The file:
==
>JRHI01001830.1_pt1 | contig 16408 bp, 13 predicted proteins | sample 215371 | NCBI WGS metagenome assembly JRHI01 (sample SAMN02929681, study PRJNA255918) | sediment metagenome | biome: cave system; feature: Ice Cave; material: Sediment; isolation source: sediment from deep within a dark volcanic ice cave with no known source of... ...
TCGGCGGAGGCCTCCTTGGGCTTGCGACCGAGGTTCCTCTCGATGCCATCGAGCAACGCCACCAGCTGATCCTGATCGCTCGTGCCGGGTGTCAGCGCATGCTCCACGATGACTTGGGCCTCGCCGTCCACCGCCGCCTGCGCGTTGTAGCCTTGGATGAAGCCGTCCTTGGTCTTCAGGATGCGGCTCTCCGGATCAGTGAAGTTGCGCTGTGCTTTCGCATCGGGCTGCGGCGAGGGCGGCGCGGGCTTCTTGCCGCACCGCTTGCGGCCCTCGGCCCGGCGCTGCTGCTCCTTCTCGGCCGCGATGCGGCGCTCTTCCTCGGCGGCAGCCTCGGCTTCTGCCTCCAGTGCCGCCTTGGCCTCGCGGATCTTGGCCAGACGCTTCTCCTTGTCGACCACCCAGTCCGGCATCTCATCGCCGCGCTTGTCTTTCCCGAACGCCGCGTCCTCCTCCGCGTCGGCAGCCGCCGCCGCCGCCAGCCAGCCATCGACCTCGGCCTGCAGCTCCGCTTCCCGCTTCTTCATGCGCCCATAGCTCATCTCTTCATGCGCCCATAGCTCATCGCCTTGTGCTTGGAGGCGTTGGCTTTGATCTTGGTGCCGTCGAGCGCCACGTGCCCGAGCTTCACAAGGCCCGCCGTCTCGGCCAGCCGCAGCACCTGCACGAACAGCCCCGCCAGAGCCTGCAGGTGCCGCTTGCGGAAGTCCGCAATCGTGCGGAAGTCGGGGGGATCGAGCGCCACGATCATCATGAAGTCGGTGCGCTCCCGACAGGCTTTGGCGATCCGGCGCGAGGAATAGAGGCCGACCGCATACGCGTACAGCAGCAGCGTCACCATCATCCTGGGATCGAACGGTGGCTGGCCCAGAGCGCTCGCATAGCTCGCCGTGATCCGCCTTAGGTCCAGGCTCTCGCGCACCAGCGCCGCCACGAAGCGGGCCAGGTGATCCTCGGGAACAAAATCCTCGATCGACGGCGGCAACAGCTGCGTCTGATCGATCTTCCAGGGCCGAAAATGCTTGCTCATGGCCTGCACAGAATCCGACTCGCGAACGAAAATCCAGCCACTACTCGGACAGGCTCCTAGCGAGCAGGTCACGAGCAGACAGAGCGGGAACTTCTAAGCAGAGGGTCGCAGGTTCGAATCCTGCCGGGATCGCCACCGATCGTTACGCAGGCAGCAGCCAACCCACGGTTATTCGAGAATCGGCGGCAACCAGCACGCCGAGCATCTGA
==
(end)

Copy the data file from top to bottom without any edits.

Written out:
>JRHI01001830.1_pt1 | contig 16408 bp, 13 predicted proteins | sample 215371 | NCBI WGS metagenome assembly JRHI01 (sample SAMN02929681, study PRJNA255918) | sediment metagenome | biome: cave system; feature: Ice Cave; material: Sediment; isolation source: sediment from deep within a dark volcanic ice cave with no known source of... ...
TCGGCGGAGGCCTCCTTGGGCTTGCGACCGAGGTTCCTCTCGATGCCATCGAGCAACGCCACCAGCTGATCCTGATCGCTCGTGCCGGGTGTCAGCGCATGCTCCACGATGACTTGGGCCTCGCCGTCCACCGCCGCCTGCGCGTTGTAGCCTTGGATGAAGCCGTCCTTGGTCTTCAGGATGCGGCTCTCCGGATCAGTGAAGTTGCGCTGTGCTTTCGCATCGGGCTGCGGCGAGGGCGGCGCGGGCTTCTTGCCGCACCGCTTGCGGCCCTCGGCCCGGCGCTGCTGCTCCTTCTCGGCCGCGATGCGGCGCTCTTCCTCGGCGGCAGCCTCGGCTTCTGCCTCCAGTGCCGCCTTGGCCTCGCGGATCTTGGCCAGACGCTTCTCCTTGTCGACCACCCAGTCCGGCATCTCATCGCCGCGCTTGTCTTTCCCGAACGCCGCGTCCTCCTCCGCGTCGGCAGCCGCCGCCGCCGCCAGCCAGCCATCGACCTCGGCCTGCAGCTCCGCTTCCCGCTTCTTCATGCGCCCATAGCTCATCTCTTCATGCGCCCATAGCTCATCGCCTTGTGCTTGGAGGCGTTGGCTTTGATCTTGGTGCCGTCGAGCGCCACGTGCCCGAGCTTCACAAGGCCCGCCGTCTCGGCCAGCCGCAGCACCTGCACGAACAGCCCCGCCAGAGCCTGCAGGTGCCGCTTGCGGAAGTCCGCAATCGTGCGGAAGTCGGGGGGATCGAGCGCCACGATCATCATGAAGTCGGTGCGCTCCCGACAGGCTTTGGCGATCCGGCGCGAGGAATAGAGGCCGACCGCATACGCGTACAGCAGCAGCGTCACCATCATCCTGGGATCGAACGGTGGCTGGCCCAGAGCGCTCGCATAGCTCGCCGTGATCCGCCTTAGGTCCAGGCTCTCGCGCACCAGCGCCGCCACGAAGCGGGCCAGGTGATCCTCGGGAACAAAATCCTCGATCGACGGCGGCAACAGCTGCGTCTGATCGATCTTCCAGGGCCGAAAATGCTTGCTCATGGCCTGCACAGAATCCGACTCGCGAACGAAAATCCAGCCACTACTCGGACAGGCTCCTAGCGAGCAGGTCACGAGCAGACAGAGCGGGAACTTCTAAGCAGAGGGTCGCAGGTTCGAATCCTGCCGGGATCGCCACCGATCGTTACGCAGGCAGCAGCCAACCCACGGTTATTCGAGAATCGGCGGCAACCAGCACGCCGAGCATCTGA